Revenue Up for Northern Power Systems as it Pushes into Microgrid Market

Nov. 15, 2014
Northern Power Systems, a 40-year old wind turbine company, is finding a new market for its wares in the emerging microgrid and distributed energy industry.

Northern Power Systems, a 40-year old wind turbine company, is finding a new market for its wares in the emerging microgrid and distributed energy industry.

The Vermont-based company recently signed on as an industry partner with microgrid software company Homer Energy, which offers the program to help key clients and collaborators connect with others in the microgrid market. Northern Power Systems sees its small-to-medium wind turbines as ideal for microgrids.

Founded in 1974, the company originally specialized in only small wind turbines. It was acquired by a group of investors in the summer of 2008, which provided more than $100 million in financing that allowed  Northern Power Systems to create an advanced permanent magnet direct-drive distributed wind turbine. The company also expanded to utility-scale turbines shortly after that, and continues to grow aggressively in the renewable microgrid market.

Northern Power Systems recently reported a 168 percent increase in revenue for third quarter of 2014 compared with the same period last year, a jump from $5.6 million to $15 million. The company had a product backlog of $47 million as of September 30, a 31 percent increase over the $36 million backlog of September 30, 2013.

Hawaii’s SkyGrid Energy is among the microgrids now using Northern Power Systems turbines.  The project provides power for a water pumping system used by off-grid farmers in North Kohala, Hawaii. The microgrid gets its primary power from the Northern Power NPS 100 wind turbine, which serves as an alternative to polluting diesel generation.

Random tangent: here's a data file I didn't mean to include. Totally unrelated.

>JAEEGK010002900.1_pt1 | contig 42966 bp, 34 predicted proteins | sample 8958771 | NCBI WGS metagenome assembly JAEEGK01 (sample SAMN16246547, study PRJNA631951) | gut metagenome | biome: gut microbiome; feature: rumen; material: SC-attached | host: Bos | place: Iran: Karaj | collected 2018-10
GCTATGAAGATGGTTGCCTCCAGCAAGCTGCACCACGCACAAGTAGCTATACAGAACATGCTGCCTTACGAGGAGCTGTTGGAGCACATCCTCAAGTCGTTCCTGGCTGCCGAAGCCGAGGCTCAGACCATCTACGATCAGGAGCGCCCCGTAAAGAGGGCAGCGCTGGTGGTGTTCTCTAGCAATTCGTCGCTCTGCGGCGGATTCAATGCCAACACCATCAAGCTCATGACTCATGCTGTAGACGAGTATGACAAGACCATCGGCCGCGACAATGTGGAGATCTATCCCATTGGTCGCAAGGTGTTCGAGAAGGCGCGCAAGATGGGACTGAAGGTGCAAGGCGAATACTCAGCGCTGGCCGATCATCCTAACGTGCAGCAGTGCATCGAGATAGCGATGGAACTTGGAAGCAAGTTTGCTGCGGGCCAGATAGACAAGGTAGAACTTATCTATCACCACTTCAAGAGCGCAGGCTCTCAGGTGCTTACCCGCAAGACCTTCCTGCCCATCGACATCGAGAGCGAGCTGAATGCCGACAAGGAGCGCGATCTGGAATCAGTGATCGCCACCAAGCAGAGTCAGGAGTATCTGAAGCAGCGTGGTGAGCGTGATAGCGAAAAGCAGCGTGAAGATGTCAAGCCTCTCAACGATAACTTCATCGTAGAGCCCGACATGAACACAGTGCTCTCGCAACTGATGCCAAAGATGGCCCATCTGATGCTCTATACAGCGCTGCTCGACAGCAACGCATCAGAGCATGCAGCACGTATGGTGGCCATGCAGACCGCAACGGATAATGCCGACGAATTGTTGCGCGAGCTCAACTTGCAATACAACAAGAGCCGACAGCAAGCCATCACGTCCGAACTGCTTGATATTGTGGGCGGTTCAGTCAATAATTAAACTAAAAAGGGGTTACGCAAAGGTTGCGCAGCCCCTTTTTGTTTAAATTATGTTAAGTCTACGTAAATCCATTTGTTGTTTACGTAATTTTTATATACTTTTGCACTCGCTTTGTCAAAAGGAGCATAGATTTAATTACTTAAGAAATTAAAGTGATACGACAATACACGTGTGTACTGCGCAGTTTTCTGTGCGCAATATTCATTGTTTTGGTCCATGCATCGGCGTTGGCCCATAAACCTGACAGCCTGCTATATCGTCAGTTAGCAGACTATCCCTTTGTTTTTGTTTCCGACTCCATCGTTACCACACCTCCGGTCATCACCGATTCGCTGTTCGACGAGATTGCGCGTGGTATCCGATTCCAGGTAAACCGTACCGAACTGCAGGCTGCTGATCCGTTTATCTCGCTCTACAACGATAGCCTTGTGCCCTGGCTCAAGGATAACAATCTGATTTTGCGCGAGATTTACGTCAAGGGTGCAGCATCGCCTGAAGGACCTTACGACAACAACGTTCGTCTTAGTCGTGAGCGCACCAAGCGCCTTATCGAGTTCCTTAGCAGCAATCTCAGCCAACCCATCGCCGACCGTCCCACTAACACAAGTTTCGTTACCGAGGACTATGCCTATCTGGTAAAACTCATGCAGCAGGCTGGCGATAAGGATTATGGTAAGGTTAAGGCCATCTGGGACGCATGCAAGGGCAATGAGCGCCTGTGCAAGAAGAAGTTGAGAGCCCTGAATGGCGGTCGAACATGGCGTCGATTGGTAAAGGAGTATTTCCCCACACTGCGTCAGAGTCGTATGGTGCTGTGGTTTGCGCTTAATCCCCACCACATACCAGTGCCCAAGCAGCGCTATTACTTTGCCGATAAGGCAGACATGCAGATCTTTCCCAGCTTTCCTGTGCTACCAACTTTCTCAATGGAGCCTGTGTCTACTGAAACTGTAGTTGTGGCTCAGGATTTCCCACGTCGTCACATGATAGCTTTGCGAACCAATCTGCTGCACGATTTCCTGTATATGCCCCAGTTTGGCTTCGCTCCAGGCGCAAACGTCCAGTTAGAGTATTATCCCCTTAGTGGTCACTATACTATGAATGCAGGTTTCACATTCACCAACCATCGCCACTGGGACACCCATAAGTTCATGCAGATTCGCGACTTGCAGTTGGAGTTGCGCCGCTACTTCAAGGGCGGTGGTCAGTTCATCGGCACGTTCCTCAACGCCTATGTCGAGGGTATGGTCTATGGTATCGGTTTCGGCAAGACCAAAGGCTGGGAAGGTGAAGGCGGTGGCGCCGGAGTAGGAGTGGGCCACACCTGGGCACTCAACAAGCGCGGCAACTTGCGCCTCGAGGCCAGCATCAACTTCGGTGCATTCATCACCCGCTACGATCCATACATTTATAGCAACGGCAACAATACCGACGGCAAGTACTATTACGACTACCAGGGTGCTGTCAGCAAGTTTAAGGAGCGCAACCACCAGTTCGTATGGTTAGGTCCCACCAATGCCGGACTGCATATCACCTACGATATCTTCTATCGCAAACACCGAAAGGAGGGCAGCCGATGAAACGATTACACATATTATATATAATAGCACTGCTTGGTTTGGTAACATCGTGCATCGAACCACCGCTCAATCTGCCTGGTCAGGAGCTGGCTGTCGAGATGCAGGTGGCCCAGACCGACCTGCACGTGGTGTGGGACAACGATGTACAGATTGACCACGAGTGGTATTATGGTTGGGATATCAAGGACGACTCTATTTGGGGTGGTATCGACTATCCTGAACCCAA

In addition to the wind turbine, SkyGrid Energy includes a battery bank and inverter which form the microgrid. The system can pump more than 30 million gallons of water annually and is being used to irrigate 400 acres of agricultural land and support 14 participating farms and agricultural businesses. It was partially funded by the Department of Energy through the Hawaii Renewable Energy Development Venture.

The developer of  SkyGrid Energy, Gen-X Energy Development, plans to replicate and deploy this microgrid model throughout Hawaii and globally.

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About the Author

Elisa Wood | Editor-in-Chief

Elisa Wood is an award-winning writer and editor who specializes in the energy industry. She is chief editor and co-founder of Microgrid Knowledge and serves as co-host of the publication’s popular conference series. She also co-founded RealEnergyWriters.com, where she continues to lead a team of energy writers who produce content for energy companies and advocacy organizations.

She has been writing about energy for more than two decades and is published widely. Her work can be found in prominent energy business journals as well as mainstream publications. She has been quoted by NPR, the Wall Street Journal and other notable media outlets.

“For an especially readable voice in the industry, the most consistent interpreter across these years has been the energy journalist Elisa Wood, whose Microgrid Knowledge (and conference) has aggregated more stories better than any other feed of its time,” wrote Malcolm McCullough, in the book, Downtime on the Microgrid, published by MIT Press in 2020.

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